UK pure-electric car sales up 684% in 2011

Increase reflects growing choice of electric vehicles on sale

By Gavin Conway on January 6, 2012 2:22 PM

Nearly eight times more pure-electric cars were purchased in 2011 compared with 2010. Figures from the SMMT also indicate that the vast majority of those cars were eligible for the Plug-in Car Grant, which is some reassurance that the subsidy is working to attract more electric vehicle (EV) buyers.

That increase – albeit from a very low base of just 138 pure-electric sales in 2010 – is largely due to the availability last year of practical, useable EVs like the Nissan LEAF and Mitsubishi i-MiEV. And that’s very encouraging news for 2012, as we’ll have at least half a dozen new pure-electric cars on sale from mainstream manufacturers by the end of the year.

Revised sales predictions

That news comes as audit giant KPMG has released a survey reflecting cautious sales predictions for EVs among auto industry executives. Of the 200 heavy-hitters surveyed, nearly two-thirds don’t expect EVs to exceed 15% of global annual auto sales before 2025 (worth remembering that’s still millions of cars).

"We can expect OEMs to intensify investment, fully appreciating what is at stake in a very competitive industry."

"Electric vehicles are still in their infancy, and while we've seen some recent model introductions, consumer demand has so far been modest," said KPMG’s Gary Silberg. "While we can expect no more than modest demand in the foreseeable future, we can also expect OEMs to intensify investment, fully appreciating what is at stake in a very competitive industry."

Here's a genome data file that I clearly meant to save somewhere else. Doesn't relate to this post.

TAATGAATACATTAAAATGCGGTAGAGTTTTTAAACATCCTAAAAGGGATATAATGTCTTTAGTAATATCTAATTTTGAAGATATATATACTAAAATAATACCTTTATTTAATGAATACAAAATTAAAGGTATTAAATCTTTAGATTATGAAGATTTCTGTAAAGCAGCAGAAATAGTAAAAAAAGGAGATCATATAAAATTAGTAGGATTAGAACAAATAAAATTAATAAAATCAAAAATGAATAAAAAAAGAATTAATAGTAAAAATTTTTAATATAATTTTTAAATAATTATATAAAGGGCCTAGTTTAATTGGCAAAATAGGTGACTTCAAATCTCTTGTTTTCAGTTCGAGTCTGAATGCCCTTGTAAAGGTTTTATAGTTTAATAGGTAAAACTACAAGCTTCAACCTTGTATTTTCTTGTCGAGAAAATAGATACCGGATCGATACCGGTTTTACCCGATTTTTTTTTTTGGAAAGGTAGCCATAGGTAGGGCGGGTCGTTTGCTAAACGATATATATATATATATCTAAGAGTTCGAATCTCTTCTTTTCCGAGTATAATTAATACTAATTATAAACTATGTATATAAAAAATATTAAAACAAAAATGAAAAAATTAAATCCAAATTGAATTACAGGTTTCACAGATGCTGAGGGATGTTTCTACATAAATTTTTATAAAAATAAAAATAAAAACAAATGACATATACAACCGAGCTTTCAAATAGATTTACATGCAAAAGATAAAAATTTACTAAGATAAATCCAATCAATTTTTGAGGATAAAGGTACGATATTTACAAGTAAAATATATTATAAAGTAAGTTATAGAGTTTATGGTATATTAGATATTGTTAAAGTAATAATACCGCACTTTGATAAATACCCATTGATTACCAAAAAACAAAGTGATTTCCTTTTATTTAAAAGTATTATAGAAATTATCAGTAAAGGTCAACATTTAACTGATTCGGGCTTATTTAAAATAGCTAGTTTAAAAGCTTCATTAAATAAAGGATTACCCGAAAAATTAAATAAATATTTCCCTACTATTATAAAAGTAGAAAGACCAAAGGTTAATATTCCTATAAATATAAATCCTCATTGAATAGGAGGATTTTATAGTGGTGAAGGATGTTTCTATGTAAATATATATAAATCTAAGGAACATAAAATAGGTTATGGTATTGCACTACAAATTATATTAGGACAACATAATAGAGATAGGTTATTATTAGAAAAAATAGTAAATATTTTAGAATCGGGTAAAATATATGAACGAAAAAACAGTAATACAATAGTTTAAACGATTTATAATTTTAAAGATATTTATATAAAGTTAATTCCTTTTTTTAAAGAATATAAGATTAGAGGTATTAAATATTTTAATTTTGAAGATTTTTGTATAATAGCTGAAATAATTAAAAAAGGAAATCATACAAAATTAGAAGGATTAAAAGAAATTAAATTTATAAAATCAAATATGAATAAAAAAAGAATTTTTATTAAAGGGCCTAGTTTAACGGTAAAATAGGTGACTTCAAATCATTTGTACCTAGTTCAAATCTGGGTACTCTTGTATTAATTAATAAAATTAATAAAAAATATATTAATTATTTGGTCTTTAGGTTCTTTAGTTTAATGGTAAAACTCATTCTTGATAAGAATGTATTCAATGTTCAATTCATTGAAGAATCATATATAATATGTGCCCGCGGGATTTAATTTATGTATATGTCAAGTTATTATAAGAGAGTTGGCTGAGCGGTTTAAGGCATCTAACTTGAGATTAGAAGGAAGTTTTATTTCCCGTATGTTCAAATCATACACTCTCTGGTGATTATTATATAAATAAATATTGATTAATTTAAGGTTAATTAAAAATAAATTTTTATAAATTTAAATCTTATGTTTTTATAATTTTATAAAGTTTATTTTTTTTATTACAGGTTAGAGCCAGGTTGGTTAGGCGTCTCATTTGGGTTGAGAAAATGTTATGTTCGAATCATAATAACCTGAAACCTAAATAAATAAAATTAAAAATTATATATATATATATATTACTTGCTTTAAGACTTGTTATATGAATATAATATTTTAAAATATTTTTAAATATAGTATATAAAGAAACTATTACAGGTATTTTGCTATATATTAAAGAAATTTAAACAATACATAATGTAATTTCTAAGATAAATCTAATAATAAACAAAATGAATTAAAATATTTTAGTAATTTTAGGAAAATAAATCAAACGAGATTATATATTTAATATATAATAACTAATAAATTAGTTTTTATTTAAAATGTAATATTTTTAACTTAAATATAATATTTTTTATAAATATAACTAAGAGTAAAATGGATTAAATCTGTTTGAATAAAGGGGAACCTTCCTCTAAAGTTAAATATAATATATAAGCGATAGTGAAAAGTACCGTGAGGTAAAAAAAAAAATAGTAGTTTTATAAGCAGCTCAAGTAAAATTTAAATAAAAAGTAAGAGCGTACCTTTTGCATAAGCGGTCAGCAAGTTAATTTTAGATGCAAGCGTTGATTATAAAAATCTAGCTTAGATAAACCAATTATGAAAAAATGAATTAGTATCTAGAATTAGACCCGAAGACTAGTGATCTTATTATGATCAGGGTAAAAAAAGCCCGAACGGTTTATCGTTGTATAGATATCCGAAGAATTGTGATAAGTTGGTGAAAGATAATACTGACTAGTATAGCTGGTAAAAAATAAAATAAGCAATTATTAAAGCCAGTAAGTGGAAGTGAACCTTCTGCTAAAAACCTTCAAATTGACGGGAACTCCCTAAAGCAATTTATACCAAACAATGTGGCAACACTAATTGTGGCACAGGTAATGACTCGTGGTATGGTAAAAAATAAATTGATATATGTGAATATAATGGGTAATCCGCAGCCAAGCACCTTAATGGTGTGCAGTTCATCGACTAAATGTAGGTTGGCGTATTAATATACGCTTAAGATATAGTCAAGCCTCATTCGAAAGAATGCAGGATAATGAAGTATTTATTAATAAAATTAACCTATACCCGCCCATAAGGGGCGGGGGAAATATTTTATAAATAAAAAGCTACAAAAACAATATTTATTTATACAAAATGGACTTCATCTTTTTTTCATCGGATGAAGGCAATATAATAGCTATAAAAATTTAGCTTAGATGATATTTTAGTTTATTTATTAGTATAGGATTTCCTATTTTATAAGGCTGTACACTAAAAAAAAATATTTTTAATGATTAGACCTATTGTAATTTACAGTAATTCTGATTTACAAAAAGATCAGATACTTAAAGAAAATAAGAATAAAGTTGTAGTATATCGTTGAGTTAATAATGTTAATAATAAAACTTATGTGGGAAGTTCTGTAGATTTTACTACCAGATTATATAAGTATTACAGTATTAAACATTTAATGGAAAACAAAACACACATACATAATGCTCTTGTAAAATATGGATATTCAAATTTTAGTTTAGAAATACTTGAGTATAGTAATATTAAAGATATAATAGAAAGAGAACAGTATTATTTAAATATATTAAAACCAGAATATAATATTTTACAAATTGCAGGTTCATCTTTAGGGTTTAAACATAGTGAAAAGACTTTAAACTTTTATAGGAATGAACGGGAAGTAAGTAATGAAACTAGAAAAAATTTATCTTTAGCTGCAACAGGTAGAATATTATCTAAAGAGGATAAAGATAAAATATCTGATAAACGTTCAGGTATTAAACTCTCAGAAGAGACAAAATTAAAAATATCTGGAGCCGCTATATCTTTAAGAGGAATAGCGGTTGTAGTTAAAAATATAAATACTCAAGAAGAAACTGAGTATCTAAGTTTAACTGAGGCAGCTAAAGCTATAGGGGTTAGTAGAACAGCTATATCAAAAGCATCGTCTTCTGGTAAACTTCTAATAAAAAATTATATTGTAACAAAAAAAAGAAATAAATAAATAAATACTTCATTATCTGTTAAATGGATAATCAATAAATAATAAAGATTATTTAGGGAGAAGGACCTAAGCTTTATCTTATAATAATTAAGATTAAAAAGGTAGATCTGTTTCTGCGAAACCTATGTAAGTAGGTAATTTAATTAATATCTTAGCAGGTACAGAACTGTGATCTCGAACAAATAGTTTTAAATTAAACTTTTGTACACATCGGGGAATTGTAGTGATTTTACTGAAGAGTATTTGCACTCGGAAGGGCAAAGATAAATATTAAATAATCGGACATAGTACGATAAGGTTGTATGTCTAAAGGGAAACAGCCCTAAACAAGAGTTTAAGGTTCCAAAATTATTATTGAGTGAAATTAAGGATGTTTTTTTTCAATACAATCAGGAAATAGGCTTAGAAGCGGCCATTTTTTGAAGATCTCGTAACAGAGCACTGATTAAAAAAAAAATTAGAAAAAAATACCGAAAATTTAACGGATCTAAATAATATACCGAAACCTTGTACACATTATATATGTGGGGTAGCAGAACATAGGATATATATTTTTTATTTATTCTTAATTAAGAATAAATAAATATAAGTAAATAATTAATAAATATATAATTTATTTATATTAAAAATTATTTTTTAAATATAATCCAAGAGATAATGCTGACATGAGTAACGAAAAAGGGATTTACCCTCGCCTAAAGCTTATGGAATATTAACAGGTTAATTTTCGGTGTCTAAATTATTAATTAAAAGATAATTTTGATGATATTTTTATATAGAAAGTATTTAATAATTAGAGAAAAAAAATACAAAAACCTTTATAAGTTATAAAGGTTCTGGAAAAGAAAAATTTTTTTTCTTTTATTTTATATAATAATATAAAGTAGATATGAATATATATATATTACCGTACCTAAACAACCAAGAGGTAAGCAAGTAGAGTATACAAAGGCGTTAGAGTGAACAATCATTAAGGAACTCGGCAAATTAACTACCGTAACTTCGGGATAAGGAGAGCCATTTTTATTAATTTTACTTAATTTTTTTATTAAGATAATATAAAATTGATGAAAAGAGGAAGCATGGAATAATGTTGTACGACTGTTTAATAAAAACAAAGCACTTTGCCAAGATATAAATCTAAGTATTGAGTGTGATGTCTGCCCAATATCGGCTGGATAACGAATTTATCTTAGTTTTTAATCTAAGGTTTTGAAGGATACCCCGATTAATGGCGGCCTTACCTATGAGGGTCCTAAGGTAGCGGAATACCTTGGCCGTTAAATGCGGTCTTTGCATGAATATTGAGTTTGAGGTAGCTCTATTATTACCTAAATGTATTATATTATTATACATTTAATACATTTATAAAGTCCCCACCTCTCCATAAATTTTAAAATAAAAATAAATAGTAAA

Increased investment

But in spite of that relatively downbeat forecast, no less than 83% of these same executives say manufacturers will increase investment in ‘e-motor’ production. And 81% say investment in battery technology will rise.

So if the auto industry expects massive investment in EVs to continue, why aren’t they more optimistic about sales numbers? Well, a large part of the answer lies in affordability.

Official figures from the Society of Motor Manufacturers and Traders (

"Execs told us it would be more than five years before the industry is able to offer an electric vehicle that is as affordable as traditional fuel vehicles for mainstream buyers. It will be interesting to see how consumer adoption progresses as automakers discover ways to offer these electrified cars at better price points and the infrastructure for these vehicles becomes more robust and accommodating.”

The other key finding from the survey is that the industry is still unsure which EV tech will ultimately win the hearts and minds of consumers. So they’re hedging their bets, something we’ve been told by numerous industry insiders.

Silberg said: "The industry faces a tough decision about whether to place more trust and resources in fuel cell or battery vehicle concepts, and these results show that it's way too early to call right now. Clearly hybrids, whether plug-in or full, are more mature and have more market presence, but this battle for the dominant technology platform will continue for years to come."

But the overriding message from this survey is pretty clear: not if, but when.